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The Texas Department of Public Safety reports that there were 65,338 assault with a deadly weapon cases reported statewide in 2014. Although penalties for this crime can include lengthy prison time and stiff fines, you do have options if you have been charged with this crime.
In criminal cases, the burden of proof lies with the prosecution. This law was enacted to protect people who have been accused of crimes unjustly. A thorough investigation of your case made by a seasoned Austin assault with a deadly weapon lawyer from Hines & Holub could turn up new angles that might change the case's outlook. It may also be possible to present facts in a new light or get your charges reduced-or even dropped in some cases.
What Is a Deadly Weapon?
Assault with a deadly weapon is a serious charge that-confusingly-may be applied without any physical contact having been made. Merely the threat that you could harm someone with a deadly weapon is enough.
A "deadly weapon" is defined as "a firearm or anything manifestly designed, made, or adapted for the purpose of inflicting death or serious bodily injury; or anything that in the manner of its use or intended use is capable of causing death or serious bodily injury" (Tex. Pen. Code Ann. §1.07(a)(17)). This means that the class of deadly weapons is not restricted to just guns and knives.
During a dispute, an enraged or frightened person defending themselves can improvise a weapon fairly quickly. Unconventional Texas deadly weapons charges have included a pit bull that was sicced by a man on his girlfriend and a car used to crash into an ex's vehicle. In Florida, an assault with a deadly weapon charge was given to a prankster who threw a four-foot alligator through a Wendy's drive-thru window.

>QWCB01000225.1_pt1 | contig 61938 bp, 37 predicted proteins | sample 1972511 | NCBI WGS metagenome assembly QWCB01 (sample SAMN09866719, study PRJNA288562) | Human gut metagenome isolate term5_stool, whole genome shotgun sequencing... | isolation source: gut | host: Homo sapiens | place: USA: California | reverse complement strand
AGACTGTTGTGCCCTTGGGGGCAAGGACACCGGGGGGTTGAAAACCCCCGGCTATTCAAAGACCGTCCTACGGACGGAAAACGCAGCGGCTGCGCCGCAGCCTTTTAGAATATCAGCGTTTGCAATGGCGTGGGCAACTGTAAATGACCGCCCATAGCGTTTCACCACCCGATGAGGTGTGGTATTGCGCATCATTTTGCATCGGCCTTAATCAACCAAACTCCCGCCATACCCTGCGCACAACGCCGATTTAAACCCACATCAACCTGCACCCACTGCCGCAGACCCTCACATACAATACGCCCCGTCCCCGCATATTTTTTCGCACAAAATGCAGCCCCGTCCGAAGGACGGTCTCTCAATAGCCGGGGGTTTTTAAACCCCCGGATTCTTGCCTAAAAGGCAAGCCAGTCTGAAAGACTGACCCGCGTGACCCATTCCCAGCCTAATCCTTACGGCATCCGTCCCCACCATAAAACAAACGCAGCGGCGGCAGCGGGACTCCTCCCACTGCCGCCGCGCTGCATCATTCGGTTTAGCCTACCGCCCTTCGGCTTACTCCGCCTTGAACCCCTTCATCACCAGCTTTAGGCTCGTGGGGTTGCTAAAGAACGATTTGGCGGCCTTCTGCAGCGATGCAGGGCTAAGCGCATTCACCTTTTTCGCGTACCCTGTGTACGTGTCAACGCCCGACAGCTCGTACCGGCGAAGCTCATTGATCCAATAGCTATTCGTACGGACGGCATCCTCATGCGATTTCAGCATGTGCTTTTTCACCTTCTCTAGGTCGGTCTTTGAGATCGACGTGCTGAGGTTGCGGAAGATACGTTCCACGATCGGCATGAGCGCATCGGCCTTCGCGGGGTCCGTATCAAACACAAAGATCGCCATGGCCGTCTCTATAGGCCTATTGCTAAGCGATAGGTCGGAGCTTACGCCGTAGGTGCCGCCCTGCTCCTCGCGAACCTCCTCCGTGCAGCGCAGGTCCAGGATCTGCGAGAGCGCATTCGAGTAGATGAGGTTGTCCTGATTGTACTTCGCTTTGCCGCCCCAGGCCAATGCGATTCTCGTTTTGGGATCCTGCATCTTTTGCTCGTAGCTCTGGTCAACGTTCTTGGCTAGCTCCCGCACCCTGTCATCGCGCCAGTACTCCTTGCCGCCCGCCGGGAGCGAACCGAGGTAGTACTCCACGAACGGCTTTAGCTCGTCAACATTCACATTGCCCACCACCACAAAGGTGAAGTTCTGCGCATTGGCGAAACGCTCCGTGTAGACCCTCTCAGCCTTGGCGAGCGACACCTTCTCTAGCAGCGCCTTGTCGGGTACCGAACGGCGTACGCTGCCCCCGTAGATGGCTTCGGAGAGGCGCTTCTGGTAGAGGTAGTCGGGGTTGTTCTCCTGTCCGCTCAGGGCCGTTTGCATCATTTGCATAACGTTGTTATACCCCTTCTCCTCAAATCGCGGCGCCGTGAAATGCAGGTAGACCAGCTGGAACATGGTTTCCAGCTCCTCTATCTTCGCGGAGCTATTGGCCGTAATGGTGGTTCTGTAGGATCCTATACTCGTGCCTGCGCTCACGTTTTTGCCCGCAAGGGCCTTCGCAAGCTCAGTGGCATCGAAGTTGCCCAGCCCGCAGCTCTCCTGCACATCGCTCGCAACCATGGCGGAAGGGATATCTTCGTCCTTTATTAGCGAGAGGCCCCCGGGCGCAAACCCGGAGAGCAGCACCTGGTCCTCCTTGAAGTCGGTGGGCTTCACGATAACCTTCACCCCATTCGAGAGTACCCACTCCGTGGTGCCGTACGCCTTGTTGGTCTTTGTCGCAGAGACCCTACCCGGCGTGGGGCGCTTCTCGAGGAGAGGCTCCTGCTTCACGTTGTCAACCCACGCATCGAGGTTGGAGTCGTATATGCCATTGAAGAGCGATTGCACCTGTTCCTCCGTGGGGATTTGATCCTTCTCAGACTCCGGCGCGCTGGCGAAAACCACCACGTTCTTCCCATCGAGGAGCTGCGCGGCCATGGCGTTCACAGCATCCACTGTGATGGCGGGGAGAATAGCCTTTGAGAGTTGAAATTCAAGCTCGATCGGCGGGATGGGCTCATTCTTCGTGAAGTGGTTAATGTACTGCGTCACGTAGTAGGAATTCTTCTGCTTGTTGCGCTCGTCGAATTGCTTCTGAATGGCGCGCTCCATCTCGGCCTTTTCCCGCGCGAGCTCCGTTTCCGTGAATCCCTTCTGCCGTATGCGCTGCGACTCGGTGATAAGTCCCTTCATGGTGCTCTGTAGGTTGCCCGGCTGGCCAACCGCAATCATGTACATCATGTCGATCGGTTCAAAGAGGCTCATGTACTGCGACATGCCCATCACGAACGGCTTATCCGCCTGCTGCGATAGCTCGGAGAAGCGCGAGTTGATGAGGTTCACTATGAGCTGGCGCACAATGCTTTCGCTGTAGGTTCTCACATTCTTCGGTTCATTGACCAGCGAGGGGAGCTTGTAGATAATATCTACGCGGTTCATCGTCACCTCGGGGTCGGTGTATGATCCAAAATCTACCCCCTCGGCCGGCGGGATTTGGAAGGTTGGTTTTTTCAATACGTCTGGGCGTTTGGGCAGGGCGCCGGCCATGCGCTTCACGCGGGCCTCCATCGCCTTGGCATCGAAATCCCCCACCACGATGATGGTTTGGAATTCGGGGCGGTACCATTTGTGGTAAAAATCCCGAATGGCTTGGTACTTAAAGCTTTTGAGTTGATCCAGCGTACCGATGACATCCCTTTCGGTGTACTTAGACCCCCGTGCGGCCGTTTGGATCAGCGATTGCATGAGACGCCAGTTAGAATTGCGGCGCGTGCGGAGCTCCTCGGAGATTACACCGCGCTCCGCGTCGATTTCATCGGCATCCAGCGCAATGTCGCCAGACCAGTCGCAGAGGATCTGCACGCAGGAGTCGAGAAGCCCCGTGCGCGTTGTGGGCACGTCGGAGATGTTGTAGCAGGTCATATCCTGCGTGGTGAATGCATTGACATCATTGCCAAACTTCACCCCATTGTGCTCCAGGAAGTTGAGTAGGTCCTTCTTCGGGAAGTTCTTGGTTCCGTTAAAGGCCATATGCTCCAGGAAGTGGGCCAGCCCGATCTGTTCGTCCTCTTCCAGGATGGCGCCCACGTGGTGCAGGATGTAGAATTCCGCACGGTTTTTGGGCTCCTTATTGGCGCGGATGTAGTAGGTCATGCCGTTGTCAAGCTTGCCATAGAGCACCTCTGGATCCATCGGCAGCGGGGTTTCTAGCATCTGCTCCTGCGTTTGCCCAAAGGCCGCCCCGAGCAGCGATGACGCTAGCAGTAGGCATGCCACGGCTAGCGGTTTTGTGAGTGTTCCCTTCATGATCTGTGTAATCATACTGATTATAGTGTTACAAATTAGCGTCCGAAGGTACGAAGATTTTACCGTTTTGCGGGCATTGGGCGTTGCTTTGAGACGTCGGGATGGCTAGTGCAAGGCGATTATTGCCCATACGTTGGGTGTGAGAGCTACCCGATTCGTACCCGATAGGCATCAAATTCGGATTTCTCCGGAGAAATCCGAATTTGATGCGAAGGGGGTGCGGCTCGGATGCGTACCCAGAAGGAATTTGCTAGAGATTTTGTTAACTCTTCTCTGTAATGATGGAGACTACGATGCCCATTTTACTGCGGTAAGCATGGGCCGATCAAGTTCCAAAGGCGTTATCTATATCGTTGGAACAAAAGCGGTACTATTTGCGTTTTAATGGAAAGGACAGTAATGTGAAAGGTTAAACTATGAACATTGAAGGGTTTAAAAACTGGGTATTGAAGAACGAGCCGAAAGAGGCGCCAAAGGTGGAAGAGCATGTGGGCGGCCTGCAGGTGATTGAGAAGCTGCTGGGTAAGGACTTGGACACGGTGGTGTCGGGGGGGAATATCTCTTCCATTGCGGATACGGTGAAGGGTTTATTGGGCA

Someone actually being injured isn't necessary for being charged with assault with a deadly weapon. What matters is that a person could have been, and hence the charge.
Difference Between Assault, Aggravated Assault, and Assault with a Deadly Weapon
While an assault can be either threatening someone with bodily injury or actually harming someone physically, an aggravated assault is a more serious version of the same and is a felony in Texas. It can occur when someone causes serious bodily injury to another or because a person used or exhibited a deadly weapon.
Generally, this is a second-degree felony with a two- to twenty-year prison sentence and a fine of up to $10,000. If the assault was performed against a family member, public servant, criminal case witness, or safety officer, it becomes a first-degree felony and carries a five- to ninety-nine-year prison sentence and a fine of up to $10,000. An Austin assault with a deadly weapon lawyer from our office can explain what all of this means and how it applies to your case.
Why Should I Hire a Texas Assault with a Deadly Weapon Lawyer?
If you have gotten into legal trouble, getting out of it requires the skill and experience of seasoned trial lawyers. Not only do the attorneys of Hines & Holub have extensive courtroom experience, but they have the dedication and character to put you at ease. You'll rest easier knowing that your case is in the right hands.
Call our on-call attorney now to discuss your case now.
No matter how complex your charges may seem, you can have peace of mind knowing our legal team is behind you. You aren’t in this battle alone. Get our Austin criminal attorneys on your side today.